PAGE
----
Sometimes we had adventures closer to home, remember? We’d meet people and go for walks in all sorts of parks. Remember your friend Deuce? We went for plenty of walks with him and his mom. We even went on one walk with him and his brand new little brother Ace. Ace was just a tiny bundle of fur and you were a mature girl of 13 or 14. You told him in no uncertain terms to back off, and he did. By then you were turning into quite the diva, but we figured you’d earned it.

You loved your walks with Queen Abby too. She was sedate like you, and the two of you ignored each other most of the time, except when the moms made you sit for a picture. Even then you didn’t want to sit too close together, you both knew about royal space requirements. But you sure enjoyed some wonderful walks together.

You had good walks with your friend, Peep, too. Lots of long walks in the woods, in all kinds of weather. Peep introduced you to one of your favorite parks in Holly Recreation, where we ended up camping so many times. We wouldn’t have even known about it if it weren’t for Peep explaining how great the park was.

And let’s not forget your time with your sister Payton! Two peas in a pod, you two. You only got to meet twice, but you both loved your walks together. In fact it was with Payton that you walked around Katie’s Park for the last time. You guys were so cute together, I’m glad we were able to spend time with Payton and her folks. I think they loved you too.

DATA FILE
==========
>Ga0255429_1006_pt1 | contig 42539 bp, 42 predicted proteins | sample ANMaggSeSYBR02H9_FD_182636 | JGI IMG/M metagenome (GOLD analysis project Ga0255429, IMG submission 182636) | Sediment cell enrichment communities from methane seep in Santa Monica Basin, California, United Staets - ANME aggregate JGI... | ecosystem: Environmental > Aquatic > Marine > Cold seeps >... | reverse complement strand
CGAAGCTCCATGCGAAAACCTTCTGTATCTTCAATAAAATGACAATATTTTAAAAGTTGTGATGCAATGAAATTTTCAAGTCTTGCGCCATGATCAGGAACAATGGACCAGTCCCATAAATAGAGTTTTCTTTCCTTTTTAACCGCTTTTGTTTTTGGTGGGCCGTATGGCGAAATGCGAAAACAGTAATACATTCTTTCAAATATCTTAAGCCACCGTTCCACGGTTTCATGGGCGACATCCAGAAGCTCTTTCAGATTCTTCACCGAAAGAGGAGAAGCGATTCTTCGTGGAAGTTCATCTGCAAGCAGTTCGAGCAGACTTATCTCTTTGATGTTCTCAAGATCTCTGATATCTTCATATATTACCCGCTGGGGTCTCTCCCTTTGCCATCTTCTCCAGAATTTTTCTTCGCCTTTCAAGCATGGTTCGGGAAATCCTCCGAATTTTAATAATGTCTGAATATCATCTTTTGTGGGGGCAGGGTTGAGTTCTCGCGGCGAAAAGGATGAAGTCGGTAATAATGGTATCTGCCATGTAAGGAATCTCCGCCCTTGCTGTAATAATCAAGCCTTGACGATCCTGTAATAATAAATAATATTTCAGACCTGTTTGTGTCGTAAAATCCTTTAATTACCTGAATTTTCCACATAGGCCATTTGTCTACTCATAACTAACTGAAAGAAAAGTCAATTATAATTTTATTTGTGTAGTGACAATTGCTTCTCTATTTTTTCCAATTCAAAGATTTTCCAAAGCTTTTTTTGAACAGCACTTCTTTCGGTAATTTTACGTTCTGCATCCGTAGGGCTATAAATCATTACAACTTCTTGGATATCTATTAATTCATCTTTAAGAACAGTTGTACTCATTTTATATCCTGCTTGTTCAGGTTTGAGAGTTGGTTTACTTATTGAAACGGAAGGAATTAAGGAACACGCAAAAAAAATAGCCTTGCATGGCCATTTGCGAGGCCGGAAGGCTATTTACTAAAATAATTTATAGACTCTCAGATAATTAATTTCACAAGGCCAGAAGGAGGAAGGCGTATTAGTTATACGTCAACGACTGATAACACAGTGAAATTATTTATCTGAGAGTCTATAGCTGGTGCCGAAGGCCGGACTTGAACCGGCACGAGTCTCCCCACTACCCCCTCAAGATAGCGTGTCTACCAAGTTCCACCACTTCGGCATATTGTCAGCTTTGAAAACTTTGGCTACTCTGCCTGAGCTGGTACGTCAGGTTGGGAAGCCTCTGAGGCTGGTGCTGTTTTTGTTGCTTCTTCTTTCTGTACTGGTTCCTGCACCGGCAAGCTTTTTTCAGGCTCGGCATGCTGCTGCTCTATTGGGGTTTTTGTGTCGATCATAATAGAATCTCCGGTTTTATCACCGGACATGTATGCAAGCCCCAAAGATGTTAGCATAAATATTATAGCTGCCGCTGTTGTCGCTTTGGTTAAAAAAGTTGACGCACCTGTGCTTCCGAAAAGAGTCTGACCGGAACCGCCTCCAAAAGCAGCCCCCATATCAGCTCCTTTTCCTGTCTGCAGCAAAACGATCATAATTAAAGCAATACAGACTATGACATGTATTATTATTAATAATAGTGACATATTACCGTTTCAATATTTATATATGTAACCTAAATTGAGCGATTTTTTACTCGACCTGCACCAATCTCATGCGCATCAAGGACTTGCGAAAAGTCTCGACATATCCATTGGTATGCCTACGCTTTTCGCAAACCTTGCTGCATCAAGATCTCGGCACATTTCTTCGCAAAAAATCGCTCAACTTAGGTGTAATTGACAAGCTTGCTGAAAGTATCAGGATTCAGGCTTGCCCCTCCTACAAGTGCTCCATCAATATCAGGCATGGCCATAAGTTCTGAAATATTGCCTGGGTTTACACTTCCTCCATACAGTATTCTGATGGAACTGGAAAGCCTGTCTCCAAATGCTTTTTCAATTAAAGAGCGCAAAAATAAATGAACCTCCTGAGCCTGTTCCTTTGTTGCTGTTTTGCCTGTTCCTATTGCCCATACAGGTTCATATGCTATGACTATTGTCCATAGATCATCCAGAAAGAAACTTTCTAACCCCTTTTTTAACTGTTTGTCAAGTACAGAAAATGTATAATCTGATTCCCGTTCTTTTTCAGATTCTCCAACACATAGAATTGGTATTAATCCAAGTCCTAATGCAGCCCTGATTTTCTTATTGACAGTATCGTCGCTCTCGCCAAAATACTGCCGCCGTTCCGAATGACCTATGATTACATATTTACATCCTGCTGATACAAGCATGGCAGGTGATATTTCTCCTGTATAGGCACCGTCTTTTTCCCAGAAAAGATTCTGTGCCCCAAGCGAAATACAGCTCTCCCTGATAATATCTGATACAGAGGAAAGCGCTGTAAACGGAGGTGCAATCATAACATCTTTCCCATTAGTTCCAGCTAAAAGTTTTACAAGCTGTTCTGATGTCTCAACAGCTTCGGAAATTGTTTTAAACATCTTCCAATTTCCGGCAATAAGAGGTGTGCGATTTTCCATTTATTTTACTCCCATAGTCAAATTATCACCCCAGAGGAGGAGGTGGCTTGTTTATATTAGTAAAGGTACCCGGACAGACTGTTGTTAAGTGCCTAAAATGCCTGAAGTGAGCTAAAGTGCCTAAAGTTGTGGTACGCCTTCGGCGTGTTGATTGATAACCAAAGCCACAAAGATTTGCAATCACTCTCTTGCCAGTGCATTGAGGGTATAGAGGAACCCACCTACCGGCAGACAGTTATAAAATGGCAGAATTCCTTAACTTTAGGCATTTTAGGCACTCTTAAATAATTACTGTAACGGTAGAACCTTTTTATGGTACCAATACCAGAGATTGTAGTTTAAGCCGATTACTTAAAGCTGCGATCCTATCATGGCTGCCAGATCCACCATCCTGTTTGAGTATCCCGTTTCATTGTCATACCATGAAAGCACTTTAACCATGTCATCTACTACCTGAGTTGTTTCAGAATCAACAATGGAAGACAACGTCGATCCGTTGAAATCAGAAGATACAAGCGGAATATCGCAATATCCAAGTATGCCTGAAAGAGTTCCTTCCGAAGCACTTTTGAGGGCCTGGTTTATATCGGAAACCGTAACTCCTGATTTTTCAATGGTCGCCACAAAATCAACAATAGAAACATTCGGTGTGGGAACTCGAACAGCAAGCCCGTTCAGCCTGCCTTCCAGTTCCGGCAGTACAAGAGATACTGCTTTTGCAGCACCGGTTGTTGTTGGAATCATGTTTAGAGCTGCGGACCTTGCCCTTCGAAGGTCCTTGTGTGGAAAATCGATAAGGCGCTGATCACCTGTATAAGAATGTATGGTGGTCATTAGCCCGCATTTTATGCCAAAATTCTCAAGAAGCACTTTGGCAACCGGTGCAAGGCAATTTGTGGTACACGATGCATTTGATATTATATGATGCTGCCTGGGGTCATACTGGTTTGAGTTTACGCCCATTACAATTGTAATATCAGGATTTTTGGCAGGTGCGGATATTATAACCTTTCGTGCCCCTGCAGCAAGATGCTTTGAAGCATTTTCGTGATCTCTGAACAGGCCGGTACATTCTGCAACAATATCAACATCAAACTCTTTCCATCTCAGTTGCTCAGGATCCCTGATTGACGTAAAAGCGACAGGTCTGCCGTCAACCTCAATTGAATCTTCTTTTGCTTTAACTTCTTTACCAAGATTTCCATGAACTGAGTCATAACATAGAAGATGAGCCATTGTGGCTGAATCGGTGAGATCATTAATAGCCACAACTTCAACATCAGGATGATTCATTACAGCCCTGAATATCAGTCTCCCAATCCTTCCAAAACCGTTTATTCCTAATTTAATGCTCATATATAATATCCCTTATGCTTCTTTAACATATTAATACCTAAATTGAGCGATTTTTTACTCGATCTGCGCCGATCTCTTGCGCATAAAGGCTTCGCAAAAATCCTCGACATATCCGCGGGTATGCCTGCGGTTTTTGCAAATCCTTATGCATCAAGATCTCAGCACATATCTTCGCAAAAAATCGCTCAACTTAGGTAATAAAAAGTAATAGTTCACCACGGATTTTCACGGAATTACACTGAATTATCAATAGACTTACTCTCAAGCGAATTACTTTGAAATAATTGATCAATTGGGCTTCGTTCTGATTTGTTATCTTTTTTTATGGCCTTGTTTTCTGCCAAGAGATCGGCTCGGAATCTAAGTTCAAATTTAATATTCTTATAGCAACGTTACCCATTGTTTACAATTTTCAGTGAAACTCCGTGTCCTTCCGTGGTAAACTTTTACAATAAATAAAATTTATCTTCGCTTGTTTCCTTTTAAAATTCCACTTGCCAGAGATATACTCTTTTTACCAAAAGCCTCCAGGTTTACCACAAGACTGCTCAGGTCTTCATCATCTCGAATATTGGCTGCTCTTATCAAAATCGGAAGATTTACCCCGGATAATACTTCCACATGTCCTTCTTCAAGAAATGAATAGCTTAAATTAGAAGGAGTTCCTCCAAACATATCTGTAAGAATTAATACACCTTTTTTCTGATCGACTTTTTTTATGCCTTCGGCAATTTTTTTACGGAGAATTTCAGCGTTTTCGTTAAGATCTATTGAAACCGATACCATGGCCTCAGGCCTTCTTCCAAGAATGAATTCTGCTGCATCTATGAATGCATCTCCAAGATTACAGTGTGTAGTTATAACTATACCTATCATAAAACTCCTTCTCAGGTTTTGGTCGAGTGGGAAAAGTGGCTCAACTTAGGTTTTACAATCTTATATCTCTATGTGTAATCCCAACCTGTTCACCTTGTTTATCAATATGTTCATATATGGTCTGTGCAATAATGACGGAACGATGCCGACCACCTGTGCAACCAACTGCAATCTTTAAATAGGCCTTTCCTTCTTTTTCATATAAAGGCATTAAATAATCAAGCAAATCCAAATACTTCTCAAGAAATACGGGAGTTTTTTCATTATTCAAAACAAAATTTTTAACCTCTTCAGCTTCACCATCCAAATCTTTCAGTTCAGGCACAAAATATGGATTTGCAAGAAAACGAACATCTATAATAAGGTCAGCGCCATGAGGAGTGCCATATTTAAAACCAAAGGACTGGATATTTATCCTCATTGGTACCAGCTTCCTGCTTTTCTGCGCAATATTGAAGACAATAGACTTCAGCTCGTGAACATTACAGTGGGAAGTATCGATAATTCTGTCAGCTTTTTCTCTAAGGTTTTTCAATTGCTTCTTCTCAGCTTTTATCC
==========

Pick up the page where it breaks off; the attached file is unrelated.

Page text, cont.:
In fact, sweetie, I think that’s your legacy. Love. Everybody loved you. You had a huge fan club filled with people, most who never got to meet you. They all feel like they know you, they all loved you, and they all miss you. I know you’ve seen all the cards we’ve received in the mail, all the emails, all the comments on your blog, all the neighbors expressing their sadness.

We all thought you’d live forever, little girl. And I guess you will, just in another way. It’s been a month now. The longest month of my life. The shortest month of my life. I saw you out of the corner of my eye a couple nights ago, heading down the hall to the bedroom as the evening light dimmed. Just like normal, heading off to bed when it got dark, looking over your shoulder to see if I was coming. It was just a shadow, not really you. Or was it?